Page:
Third, there is the labor market. 18% of France’s active population is unemployed. Over half a million people have been out of work for more than three years. Three years ago, fewer than 300.000 people were in this situation. Wage costs are too high, productivity is dropping, and talented people are leaving France to work abroad.

Jewish Home to Likud: Ball in Bibi’s Court

Sunday, February 17th, 2013

The criticism leveled by senior Likud officials against Habayit Hayehudi leader Naftali Bennett, accusing him of violating his promises to his own voters, have received this a quick response from Bennet’s people.

“Netanyahu is the one who cheated his constituents,” said a senior official in the party that won 12 seats in the elections, insisting it is inconceivable that Bennett would compromise his principles. “Anyone who thinks that Bennett will fold just doesn’t know him. He has nerves of steel. There is no chance he will blink first.”

Jewish Home MK Ayelet Shaked on Sunday attacked the conduct of the Likud party in the coalition negotiations, saying that “If Netanyahu wanted to – he could quickly form a government with us in it.”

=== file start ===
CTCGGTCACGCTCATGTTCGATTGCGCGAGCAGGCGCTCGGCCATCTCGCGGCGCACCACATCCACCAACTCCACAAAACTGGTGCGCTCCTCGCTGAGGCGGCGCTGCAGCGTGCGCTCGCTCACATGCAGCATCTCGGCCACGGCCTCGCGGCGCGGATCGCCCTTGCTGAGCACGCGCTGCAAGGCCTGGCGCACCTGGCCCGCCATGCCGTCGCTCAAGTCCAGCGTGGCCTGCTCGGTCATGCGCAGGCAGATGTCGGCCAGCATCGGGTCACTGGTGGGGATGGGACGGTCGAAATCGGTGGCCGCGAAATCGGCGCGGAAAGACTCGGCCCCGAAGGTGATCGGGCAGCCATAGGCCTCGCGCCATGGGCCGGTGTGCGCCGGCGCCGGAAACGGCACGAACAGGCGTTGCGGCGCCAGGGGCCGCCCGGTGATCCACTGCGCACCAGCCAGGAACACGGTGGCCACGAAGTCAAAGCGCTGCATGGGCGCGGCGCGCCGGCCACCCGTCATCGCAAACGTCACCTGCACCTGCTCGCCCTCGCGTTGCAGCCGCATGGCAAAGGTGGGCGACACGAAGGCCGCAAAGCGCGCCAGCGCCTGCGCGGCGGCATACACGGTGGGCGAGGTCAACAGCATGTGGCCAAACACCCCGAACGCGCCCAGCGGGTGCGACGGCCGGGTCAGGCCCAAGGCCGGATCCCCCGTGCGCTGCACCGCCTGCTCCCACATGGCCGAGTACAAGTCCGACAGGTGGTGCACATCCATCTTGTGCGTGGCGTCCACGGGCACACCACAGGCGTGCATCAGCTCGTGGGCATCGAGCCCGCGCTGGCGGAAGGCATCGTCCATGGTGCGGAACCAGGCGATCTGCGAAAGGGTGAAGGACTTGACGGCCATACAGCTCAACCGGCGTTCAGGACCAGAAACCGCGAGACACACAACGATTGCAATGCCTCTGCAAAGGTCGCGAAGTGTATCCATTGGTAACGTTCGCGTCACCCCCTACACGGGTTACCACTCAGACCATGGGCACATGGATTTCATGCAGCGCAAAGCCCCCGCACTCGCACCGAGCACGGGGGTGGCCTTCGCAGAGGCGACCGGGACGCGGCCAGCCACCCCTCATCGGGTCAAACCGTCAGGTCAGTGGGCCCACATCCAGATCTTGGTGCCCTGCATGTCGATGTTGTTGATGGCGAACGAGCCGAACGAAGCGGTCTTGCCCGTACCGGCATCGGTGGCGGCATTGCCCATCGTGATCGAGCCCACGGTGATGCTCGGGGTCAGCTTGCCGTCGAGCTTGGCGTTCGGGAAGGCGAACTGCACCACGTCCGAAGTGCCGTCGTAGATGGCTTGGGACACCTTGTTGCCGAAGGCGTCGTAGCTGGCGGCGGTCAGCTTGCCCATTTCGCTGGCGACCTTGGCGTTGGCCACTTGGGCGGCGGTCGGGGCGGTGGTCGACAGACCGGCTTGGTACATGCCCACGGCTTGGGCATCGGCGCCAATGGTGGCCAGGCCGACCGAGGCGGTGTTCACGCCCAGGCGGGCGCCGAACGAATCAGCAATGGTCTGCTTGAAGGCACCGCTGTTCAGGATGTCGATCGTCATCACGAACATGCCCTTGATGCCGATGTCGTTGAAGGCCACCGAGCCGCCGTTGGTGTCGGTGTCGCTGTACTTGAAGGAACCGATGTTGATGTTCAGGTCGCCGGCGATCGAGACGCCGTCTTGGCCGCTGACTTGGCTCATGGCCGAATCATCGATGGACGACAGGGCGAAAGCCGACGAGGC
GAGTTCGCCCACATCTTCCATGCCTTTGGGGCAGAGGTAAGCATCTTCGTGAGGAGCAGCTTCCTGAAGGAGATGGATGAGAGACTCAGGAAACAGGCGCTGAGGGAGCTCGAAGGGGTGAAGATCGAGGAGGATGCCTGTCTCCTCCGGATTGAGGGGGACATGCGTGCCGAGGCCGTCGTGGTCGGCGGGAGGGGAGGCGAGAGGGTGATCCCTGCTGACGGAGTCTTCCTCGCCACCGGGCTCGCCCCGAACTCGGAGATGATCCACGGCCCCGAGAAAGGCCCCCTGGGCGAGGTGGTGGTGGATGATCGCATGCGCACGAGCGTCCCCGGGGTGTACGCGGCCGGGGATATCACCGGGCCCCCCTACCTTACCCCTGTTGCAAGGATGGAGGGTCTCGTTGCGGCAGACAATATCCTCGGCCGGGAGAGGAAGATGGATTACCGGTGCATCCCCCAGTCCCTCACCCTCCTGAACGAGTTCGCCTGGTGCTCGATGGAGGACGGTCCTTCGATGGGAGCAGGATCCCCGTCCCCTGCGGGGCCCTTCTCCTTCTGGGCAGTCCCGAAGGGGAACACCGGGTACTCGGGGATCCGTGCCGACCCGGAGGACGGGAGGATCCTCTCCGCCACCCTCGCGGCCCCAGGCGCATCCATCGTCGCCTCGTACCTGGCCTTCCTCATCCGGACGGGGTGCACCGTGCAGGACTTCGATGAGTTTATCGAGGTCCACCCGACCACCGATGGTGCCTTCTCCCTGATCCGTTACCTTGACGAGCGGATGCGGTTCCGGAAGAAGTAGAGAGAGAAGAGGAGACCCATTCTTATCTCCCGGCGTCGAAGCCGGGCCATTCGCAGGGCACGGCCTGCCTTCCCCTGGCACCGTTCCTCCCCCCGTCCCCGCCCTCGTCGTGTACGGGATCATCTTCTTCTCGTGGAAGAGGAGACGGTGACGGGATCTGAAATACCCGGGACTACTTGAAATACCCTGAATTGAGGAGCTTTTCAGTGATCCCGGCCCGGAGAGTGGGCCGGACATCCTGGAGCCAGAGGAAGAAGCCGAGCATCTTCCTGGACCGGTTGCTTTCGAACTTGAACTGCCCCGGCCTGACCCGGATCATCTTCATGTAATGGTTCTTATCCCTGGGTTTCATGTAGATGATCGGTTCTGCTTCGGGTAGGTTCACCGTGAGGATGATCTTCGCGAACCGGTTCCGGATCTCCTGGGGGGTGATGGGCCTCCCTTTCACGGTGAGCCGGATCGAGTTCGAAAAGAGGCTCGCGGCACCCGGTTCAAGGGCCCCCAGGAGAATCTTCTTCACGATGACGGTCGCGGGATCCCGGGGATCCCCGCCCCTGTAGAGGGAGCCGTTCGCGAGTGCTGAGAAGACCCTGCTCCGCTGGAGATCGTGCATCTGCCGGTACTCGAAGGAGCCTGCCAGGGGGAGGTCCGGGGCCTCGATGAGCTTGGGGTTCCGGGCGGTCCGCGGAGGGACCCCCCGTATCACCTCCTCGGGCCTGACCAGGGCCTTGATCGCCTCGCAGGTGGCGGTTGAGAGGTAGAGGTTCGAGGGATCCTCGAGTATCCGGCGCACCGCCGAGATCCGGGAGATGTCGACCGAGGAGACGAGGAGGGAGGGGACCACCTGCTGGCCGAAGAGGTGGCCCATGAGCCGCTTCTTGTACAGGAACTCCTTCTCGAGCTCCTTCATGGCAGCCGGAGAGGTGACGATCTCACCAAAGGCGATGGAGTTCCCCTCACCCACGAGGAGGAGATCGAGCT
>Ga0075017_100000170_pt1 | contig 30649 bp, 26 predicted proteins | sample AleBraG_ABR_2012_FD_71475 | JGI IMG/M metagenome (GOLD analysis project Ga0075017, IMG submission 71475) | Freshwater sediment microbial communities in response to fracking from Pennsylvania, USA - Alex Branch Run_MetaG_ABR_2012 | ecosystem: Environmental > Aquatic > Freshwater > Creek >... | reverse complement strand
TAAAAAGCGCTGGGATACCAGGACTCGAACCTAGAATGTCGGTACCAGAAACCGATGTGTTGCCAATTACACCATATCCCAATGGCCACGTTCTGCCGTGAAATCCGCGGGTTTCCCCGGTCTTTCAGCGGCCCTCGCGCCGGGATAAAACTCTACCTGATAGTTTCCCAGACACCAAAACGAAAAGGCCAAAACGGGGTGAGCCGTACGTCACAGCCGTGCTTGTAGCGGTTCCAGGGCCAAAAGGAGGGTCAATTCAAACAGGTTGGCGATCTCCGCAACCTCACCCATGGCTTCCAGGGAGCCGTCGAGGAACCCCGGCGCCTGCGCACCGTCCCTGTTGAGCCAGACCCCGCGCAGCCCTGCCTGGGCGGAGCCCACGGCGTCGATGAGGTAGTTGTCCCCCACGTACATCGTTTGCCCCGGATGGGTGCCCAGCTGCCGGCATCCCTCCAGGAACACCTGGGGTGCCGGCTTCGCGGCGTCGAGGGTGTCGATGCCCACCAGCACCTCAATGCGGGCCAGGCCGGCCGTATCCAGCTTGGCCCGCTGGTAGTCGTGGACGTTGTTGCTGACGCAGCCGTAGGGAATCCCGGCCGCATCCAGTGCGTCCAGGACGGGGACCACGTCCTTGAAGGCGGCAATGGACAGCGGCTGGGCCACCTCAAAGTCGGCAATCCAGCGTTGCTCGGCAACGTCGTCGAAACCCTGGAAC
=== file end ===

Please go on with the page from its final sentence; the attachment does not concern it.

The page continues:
According to Shaked, “the Likud statements, as if our understandings with Yair Lapid constitutes a deception of voters, shows contempt for the public’s intelligence.”

Shaked added that “despite the mudslinging campaign against us before the elections, we recommended Netanyahu to form the next government. The campaign is over, stop attacking the Jewish home and just form a government.”

Meanwhile, another senior Jewish Home official has told Arutz 7 that the Religious Zionist movement is not Netanyahu’s pet.

“Since the elections, Likud has been pushing us away and excluding us. Initially, there were those devastating attacks against our rabbis, then Netanyahu’s whole conduct was an attempt to humiliate us. He preferred to meet with Tzipi Livni, Yacimovich and Zahava Gal’on before getting to the Jewish Home.”

Bennett’s relationship with Yesh Atid Chairman Yair Lapid, another spot the Likud has been attacking, was described by Jewish Home officials as a strong alliance. “The person who should take pride in forging the relationship between us and Lapid is none other than Netanyahu. He has pushed us there. His actions will keep closer and his actions will push us away. The way they’ve been pulling the rope, they’re just bringing us even closer to Lapid.”